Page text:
We’re getting very excited for Adobe MAX! One of the many highlights of the week will be hearing multiple-Grammy winning band The Black Keys play live at our MAX Bash. To commemorate the occasion, artist Brian Yap has designed a special poster for the Bash. If you’re going to be at MAX, you can win a copy!
Between April 22 (that’s today!) and April 28, send a Tweet with the hashtag #AdobeMAX and the reason why you’re the biggest fan of The Black Keys.
We’ll select winners at random from all those submitted, and you’ll be able to pick up your poster (signed by Brian Yap) at MAX. For full details, check out our MAX Tweetaway Sweepstakes Official Rules.
Let your inner fandom shine out and share The Black Keys love!
If you haven’t register for MAX yet, use promo code MXSM13 to save $300. We’ll see you at MAX!
Stephen Gates, Vice President and Creative Director for Global Brand Design at Starwood Hotels & Resorts will be joining us at Adobe MAX this year to share design and development secrets behind building Starwood’s mobile roadmap. Prior to MAX, he sat down with our Adobe Edge Inspect team to discuss how the tool has been helping his team come up with new ways to best show off their nine hotel brands. They’ve managed to accelerate their production and gain buy-in from a dispersed global team of designers, developers, strategists and stakeholders. Pretty impressive, right? Learn more about their success and get to know Stephen in our Adobe Edge Inspect Team Blog Q&A.
Want to hear more from Stephen Gates? Attend Adobe MAX and hear him talk about the “Secrets to Creating a Successful Mobile Roadmap, Apps, and Mobile Websites.” Don’t forget to enter promo code MXSM13 when you register to receive $300 off.
“You can expect a spirited, ferocious delivery of our “Tall Tales” speaking fiasco! With, some surprises….” says Aaron Draplin of Draplin Design Co. on what to expect at his Adobe MAX session this year in our Twitter Chat with him. During the Twitter Chat, many had their burning design questions answered by Aaron, while others were just excited to connect with the brilliant creative. We want to give a big thanks to those who participated – especially Aaron! Check out a quick sample of the Twitter conversation using the #AdobeMAX hashtag below.
Watch our video to learn more about Aaron Draplin’s love for junking and estate sales, and read Part II of our Q&A with him below.
Here’s Part II from our Q&A with the “Large Man” himself:
Adobe: When you were first starting out, what’s the biggest mistake you can remember making?
Aaron Draplin: Thinking I’d need some big degree to make it. Complete bullshit. As much as I loved going to art school and learning as much as I did, I’m pretty sure I could’ve made it on my own. I caved in to the pressure system. I thought I’d get called out for teaching myself or something. And sure, school was awesome, but man, I paid a lot for those couple of years.
How (and at what times) does a typical day start and end for you?
I’m usually out of bed by 9:00am, getting down to the shop and getting going by 10:00. And hell, I hate going to get lunch, cuz you lose an hour. I’ll work until 7:00 or 8:00pm (sometimes later), then I head home for supper, and will get the late shift going around 9:00pm—until 1:00am. I end my day by going to sleep, which is a pretty common theme.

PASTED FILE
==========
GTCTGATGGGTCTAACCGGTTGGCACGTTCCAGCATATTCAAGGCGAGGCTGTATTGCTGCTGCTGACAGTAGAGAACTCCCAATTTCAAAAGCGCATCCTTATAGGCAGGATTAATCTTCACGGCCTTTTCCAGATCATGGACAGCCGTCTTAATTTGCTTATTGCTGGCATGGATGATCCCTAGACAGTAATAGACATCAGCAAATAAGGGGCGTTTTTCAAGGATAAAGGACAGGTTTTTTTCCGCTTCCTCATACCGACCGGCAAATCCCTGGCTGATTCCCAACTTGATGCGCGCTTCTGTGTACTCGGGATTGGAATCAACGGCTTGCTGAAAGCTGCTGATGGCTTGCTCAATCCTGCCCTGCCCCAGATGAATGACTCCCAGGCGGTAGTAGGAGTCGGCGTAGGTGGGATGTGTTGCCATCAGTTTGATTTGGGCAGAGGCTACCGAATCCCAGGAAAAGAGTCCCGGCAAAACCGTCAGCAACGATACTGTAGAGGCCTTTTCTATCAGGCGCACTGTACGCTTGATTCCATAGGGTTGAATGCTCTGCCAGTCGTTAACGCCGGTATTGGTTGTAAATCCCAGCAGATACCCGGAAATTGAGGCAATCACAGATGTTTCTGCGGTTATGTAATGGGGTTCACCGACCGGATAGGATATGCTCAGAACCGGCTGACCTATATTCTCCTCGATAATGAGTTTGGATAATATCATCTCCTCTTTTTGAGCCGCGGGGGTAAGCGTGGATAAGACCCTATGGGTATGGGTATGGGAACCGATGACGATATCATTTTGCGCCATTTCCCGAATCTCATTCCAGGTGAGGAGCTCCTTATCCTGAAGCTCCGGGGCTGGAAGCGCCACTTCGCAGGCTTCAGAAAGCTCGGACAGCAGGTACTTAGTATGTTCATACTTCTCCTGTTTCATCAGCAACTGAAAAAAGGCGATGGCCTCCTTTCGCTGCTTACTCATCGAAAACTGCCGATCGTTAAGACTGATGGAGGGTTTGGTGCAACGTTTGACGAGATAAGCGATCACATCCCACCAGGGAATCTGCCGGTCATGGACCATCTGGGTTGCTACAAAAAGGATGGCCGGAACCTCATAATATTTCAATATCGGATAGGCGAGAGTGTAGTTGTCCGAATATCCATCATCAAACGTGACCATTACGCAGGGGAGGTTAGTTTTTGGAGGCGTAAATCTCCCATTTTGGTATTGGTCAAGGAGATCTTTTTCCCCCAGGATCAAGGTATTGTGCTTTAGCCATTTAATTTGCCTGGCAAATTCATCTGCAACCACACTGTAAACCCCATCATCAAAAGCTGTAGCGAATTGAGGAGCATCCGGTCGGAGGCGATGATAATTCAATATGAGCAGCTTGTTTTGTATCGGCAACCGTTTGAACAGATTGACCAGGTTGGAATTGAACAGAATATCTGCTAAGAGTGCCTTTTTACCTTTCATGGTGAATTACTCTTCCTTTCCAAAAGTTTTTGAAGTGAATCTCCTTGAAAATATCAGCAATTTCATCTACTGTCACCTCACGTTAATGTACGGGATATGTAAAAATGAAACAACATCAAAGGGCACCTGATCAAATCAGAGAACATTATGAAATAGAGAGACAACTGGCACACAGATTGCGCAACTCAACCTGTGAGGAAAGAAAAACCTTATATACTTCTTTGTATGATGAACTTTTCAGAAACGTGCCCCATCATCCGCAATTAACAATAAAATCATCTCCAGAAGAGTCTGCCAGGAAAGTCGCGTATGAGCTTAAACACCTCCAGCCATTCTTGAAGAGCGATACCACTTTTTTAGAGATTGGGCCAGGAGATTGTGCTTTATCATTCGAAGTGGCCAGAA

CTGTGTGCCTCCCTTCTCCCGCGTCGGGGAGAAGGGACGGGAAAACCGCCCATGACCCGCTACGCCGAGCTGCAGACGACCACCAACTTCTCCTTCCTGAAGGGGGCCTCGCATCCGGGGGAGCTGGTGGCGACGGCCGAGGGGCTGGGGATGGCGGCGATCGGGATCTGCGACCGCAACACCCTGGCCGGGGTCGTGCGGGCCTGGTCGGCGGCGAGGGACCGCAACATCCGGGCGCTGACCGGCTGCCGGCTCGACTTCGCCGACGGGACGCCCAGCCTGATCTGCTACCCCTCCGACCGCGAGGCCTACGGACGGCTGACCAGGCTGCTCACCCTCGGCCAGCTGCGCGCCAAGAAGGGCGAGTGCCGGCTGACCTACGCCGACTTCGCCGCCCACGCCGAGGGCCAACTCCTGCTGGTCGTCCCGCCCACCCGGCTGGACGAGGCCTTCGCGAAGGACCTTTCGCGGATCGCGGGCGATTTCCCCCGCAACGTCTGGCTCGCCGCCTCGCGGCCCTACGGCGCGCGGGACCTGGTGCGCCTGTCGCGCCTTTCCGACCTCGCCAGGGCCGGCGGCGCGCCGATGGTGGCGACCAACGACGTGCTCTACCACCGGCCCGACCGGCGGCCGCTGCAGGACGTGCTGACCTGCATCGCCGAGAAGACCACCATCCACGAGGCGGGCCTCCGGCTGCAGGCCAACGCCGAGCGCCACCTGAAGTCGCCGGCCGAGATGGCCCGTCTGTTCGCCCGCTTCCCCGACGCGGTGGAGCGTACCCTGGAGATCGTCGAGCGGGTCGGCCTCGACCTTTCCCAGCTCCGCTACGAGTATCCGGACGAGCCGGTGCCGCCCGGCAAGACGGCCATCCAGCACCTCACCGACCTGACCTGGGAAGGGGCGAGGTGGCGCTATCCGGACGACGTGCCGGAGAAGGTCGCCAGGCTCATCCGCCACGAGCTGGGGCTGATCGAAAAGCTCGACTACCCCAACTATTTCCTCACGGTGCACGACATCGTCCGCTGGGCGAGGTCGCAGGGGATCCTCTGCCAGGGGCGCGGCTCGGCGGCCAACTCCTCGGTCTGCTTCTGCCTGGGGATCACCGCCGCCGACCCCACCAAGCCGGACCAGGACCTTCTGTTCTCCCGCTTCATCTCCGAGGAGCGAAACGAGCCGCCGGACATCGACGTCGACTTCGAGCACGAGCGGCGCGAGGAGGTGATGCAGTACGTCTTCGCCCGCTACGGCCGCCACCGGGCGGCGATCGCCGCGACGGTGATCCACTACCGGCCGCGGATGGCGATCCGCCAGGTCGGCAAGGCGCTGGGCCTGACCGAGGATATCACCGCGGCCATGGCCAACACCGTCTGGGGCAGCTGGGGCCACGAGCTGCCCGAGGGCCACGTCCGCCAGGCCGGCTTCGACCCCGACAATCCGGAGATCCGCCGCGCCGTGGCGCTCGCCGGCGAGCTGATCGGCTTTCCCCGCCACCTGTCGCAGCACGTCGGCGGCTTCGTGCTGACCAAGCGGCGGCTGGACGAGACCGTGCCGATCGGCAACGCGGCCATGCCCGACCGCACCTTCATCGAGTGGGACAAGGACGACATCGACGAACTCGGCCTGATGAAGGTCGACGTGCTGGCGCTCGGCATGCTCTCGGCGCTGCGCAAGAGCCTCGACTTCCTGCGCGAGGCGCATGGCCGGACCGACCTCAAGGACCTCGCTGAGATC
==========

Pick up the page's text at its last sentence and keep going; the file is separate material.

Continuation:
Things you love? Or things you hate? Which influence your work more?
Things I love definitely influence the way I work, and the outcome. And I know it’s not cool to hate stuff, but hell, I’ve got some bad blood with some stuff and am not afraid to say it, and, let it fuel me to make better things. My buddy Ryno in Minneapolis made a list, and inspired by his vitriol, I did too. Here are some spirited links: Things I Love and Things I Hate.
about how to make things better, instead of selfishly tearing them down. I loved that part of school. Thank you Santiago and Kali.
If you could choose just one artist (use that term as loosely as you wish) to “surround” yourself with, who would it be? Why?
I would’ve loved to work for Saul Bass. He’s my favorite graphic designer.
Since most people will never have the opportunity to participate creatively with the Obama administration, can you tell us (in more words than “awesome”) how you felt when you learned you were getting THAT assignment?
When the Mode Project from Chicago first called me, I thought I was in trouble or something. I mean, a call like that is going to be really, really good or really, really scary. When they offered the chance to work on a logo to help the new Obama administration, I instantly accepted, cleaned off my plate and got down to it. When they call you up to the big leagues, you produce. For your country. Seriously, my heart was filled with patriotism. The chance to help out in the slightest way was a big deal to me. I freaked out a bit, then got down to work with Chris Glass from Cincinnati and we made some logos for America. Will forever be proud of that one.
And, now that you’ve completed that one… what’s your (next) “dream” project?
I’m scheming up some kind of road trip for the fall, but have to keep my lips sealed about the details. But when I really think about it, I dream about getting enough loot in the bank to where I can slow down my pace, go explore the earth a bit more and mellow everything out some. I’ve been running pretty hot these last bunch of years, so I daydream about downshifting things in a creative way. No real specific plan comes to mind, hence why I continue to charge as hard as I do. Oh well. If I could pick something out of the air…I sure would love to design a record for the Flaming Lips. Break me off a little piece, George